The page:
Shoe retailer Bakers Footwear (NASDAQ:BKRS) just reported another difficult quarter as it attempts to remodel stores and revive sales. The shares have sunk to buy-one, get-one-free status, trading at less than half their 52-week high. Is this a buying opportunity?

Not so fast. The company released second-quarter earnings late last week, and while total sales advanced 4.3%, same-store sales fell a depressing 6.4%, though they did follow a strong 12.7% increase in the year-ago period. Unfortunately, Bakers also reported losses on both an operating and net earnings basis, and first-quarter results were not overly rosy, either. Pretty sad indeed, but the shares are now only trading at about 12 times earnings.

Still, it's hard to tell just when things might turn around. Over the past year and a half, Bakers has spent more in capital expenditures than it generated in operating cash flow, remodeling existing stores and opening new ones. It also just increased its credit line with its lender and pushed out the maturity of the facility, and it's been issuing shares and warrants for additional capital.

Unfortunately, right now I can't tell whether management's capital allocation decisions are generating returns above the cost of that capital. Neither sales nor cash flow are improving, and additional shares being issued are diluting shareholder interests.

Again, results don't sound promising, but the valuation is pricing in some downside, as witnessed by the low P/E ratio and an enterprise value (market capitalization plus debt minus cash) to sales ratio of only .36. That's as low as other struggling retailers, including Sharper Image (NASDAQ:SHRP) and Pier 1 Imports (NYSE:PIR). The million-dollar question: When will things turn around? That's always difficult to determine in the land of retailing, since consumer tastes are fickle and unpredictable.

I'm also concerned that Bakers is a small company with only a $63 million market cap, which makes it more difficult to for the company to achieve economies of sale. For example, it can't spread administrative costs over a larger store base, nor employ operational and logistics savvy to drive sales. Being small, Bakers has a lot of room to expand, but it also has a limited history as a publicly traded company. Its shares now trade for only about a buck more than its February 2004 IPO price of $9.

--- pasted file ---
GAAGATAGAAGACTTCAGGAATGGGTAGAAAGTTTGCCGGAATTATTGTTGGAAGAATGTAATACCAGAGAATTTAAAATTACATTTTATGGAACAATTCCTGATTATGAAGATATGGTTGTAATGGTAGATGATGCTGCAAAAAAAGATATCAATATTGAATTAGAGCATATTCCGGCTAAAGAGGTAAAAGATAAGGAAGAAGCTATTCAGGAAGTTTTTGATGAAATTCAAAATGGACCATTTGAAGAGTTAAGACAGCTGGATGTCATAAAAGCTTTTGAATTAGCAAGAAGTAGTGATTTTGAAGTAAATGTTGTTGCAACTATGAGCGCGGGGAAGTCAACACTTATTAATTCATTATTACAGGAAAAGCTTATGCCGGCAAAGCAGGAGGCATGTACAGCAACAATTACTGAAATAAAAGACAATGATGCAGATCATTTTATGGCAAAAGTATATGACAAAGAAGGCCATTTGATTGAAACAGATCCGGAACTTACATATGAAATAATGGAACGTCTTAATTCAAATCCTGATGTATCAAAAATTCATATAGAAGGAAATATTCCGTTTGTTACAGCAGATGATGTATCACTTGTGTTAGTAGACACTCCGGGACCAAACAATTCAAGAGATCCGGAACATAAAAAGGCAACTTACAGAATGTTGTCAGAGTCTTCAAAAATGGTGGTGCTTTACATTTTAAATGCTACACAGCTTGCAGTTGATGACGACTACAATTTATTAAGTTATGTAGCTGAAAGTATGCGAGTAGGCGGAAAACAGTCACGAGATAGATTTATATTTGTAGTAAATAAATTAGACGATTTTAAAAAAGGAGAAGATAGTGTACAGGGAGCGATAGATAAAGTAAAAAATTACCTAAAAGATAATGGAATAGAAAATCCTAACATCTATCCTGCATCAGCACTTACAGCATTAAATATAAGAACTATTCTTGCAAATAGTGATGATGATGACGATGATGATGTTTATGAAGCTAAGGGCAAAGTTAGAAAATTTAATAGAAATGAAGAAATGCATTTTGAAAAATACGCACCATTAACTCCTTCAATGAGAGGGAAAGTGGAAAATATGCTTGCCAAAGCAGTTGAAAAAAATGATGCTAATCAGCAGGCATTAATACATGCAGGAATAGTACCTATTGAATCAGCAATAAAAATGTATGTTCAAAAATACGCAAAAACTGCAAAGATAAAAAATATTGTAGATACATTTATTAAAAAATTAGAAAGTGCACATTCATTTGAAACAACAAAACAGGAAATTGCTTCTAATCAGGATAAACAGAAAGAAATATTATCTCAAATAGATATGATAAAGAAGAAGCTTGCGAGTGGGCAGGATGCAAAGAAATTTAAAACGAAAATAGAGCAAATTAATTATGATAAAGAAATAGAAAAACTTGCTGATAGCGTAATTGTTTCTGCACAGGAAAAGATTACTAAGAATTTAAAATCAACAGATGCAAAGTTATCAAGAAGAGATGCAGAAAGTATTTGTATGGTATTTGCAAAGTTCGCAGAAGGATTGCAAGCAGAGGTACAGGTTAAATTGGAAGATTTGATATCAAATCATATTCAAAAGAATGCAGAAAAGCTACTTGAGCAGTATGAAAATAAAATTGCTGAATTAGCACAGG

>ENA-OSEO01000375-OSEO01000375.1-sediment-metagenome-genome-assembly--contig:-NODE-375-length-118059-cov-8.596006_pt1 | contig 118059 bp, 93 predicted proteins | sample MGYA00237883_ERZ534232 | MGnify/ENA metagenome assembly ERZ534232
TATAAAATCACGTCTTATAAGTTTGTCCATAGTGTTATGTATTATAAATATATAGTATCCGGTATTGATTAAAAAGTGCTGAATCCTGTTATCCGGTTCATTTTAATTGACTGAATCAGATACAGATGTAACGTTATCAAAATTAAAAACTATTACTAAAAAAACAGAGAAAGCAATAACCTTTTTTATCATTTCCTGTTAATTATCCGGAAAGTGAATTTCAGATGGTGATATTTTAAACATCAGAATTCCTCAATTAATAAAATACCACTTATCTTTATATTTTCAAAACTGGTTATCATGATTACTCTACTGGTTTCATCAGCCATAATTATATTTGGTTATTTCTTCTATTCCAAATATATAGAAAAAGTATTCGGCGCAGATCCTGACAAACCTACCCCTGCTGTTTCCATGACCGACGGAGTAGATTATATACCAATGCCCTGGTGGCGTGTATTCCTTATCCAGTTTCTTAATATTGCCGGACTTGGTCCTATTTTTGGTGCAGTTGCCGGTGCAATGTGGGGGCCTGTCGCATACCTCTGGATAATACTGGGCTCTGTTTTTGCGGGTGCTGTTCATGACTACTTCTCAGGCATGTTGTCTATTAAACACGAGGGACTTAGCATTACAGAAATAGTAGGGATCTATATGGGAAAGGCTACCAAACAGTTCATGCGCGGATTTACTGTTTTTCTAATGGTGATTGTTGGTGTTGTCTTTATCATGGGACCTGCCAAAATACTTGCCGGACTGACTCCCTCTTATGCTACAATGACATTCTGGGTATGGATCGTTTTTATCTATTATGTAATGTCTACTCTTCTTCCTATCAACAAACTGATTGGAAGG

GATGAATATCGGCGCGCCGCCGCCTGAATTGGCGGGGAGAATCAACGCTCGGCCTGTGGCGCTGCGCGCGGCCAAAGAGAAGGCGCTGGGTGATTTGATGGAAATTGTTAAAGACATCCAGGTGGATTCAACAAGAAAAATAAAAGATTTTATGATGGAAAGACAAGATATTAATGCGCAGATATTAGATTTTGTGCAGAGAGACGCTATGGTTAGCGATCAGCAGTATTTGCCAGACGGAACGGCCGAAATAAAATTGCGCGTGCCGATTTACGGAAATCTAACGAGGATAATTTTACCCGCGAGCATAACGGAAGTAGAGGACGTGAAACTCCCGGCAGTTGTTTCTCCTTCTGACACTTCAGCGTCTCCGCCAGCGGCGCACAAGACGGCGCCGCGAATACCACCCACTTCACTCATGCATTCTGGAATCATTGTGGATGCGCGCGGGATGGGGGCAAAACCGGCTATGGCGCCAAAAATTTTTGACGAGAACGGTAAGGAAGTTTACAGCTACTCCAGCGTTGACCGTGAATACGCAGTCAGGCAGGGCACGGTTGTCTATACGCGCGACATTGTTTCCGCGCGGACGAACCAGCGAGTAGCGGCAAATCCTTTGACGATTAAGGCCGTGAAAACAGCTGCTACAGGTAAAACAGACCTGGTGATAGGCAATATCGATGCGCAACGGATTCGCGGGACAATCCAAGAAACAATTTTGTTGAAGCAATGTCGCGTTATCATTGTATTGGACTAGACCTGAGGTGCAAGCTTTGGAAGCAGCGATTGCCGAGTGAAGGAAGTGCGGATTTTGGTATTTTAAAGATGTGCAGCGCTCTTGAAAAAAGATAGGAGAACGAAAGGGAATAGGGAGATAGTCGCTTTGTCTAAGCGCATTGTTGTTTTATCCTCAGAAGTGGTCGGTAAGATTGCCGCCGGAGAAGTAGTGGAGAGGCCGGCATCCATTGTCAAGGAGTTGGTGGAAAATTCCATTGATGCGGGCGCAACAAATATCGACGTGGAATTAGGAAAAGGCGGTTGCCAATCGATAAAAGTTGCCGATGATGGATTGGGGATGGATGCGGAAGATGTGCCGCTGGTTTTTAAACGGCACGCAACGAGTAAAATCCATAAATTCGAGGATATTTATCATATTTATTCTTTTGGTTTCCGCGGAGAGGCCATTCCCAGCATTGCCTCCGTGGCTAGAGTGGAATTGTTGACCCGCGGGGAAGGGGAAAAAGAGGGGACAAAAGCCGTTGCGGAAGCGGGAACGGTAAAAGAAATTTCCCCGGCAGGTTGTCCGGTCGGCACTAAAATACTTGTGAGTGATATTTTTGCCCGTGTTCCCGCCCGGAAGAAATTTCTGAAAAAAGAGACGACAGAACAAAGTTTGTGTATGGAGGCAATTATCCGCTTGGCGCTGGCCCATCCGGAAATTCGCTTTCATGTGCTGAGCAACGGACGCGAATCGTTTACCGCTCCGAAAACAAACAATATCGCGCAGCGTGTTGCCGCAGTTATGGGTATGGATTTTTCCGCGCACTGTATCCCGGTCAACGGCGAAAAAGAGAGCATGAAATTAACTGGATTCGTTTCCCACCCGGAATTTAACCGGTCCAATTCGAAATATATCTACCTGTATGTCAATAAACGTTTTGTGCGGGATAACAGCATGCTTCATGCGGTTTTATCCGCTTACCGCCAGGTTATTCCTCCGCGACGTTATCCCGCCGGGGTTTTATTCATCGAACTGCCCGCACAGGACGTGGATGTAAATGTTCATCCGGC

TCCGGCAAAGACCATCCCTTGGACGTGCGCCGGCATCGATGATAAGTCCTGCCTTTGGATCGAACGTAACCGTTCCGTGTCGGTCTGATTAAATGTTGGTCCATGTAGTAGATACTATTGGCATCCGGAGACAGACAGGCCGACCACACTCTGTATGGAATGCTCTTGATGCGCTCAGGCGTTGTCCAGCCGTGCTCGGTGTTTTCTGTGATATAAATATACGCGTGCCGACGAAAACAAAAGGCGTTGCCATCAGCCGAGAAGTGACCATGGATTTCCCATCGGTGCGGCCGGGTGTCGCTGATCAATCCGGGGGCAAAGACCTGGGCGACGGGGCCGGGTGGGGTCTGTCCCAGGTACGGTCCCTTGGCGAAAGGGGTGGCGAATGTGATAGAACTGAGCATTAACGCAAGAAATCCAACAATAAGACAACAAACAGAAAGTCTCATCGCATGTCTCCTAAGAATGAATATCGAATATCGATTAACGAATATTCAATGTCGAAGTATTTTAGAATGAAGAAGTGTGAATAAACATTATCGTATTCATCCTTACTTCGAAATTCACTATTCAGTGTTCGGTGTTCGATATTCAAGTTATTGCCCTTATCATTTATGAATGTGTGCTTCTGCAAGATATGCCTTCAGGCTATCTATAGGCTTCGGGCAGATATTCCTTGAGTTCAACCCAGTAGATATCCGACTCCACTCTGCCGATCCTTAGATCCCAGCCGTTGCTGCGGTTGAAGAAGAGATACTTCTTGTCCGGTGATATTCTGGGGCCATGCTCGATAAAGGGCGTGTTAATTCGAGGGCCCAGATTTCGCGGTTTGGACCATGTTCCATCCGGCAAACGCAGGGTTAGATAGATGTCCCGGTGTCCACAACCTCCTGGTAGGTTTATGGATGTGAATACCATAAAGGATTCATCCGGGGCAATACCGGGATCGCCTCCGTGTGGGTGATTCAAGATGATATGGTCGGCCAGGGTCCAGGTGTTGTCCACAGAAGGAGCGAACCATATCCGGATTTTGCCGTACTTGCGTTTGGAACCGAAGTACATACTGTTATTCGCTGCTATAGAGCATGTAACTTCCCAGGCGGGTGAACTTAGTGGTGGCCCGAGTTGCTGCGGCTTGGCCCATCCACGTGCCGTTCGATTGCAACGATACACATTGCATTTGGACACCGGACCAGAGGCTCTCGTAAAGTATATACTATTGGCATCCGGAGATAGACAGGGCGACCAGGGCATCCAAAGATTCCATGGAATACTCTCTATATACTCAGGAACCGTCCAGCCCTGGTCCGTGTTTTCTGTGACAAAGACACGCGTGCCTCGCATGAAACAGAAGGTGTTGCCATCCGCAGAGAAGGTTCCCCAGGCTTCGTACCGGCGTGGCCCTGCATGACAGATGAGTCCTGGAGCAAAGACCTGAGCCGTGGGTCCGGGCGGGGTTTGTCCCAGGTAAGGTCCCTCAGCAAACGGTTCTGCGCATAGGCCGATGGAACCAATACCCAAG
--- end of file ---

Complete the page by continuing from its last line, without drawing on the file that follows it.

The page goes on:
Right now, it may be a safer bet to go with the two largest footwear retailers: Finish Line (NASDAQ:FINL), which trades at a similar multiple, or Foot Locker (NYSE:FL). Although Payless Shoesource (NYSE:PSS) is also changing its stores to attract more upscale shoppers, it's posting improved profits thanks to its cost-cutting moves. There's also Steve Madden (NASDAQ:SHOO), which tends to have higher margins, since it also owns and licenses shoe brands, as opposed to just operating in the retail stores. The shoe space is crowded, but at least that leaves plenty of options to mull over when going shopping -- or investing in the space.

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Fool contributor Ryan Fuhrmann has no financial interest in any company mentioned. The Fool has an ironclad disclosure policy. Feel free to e-mail Ryan with feedback or to further discuss any companies mentioned.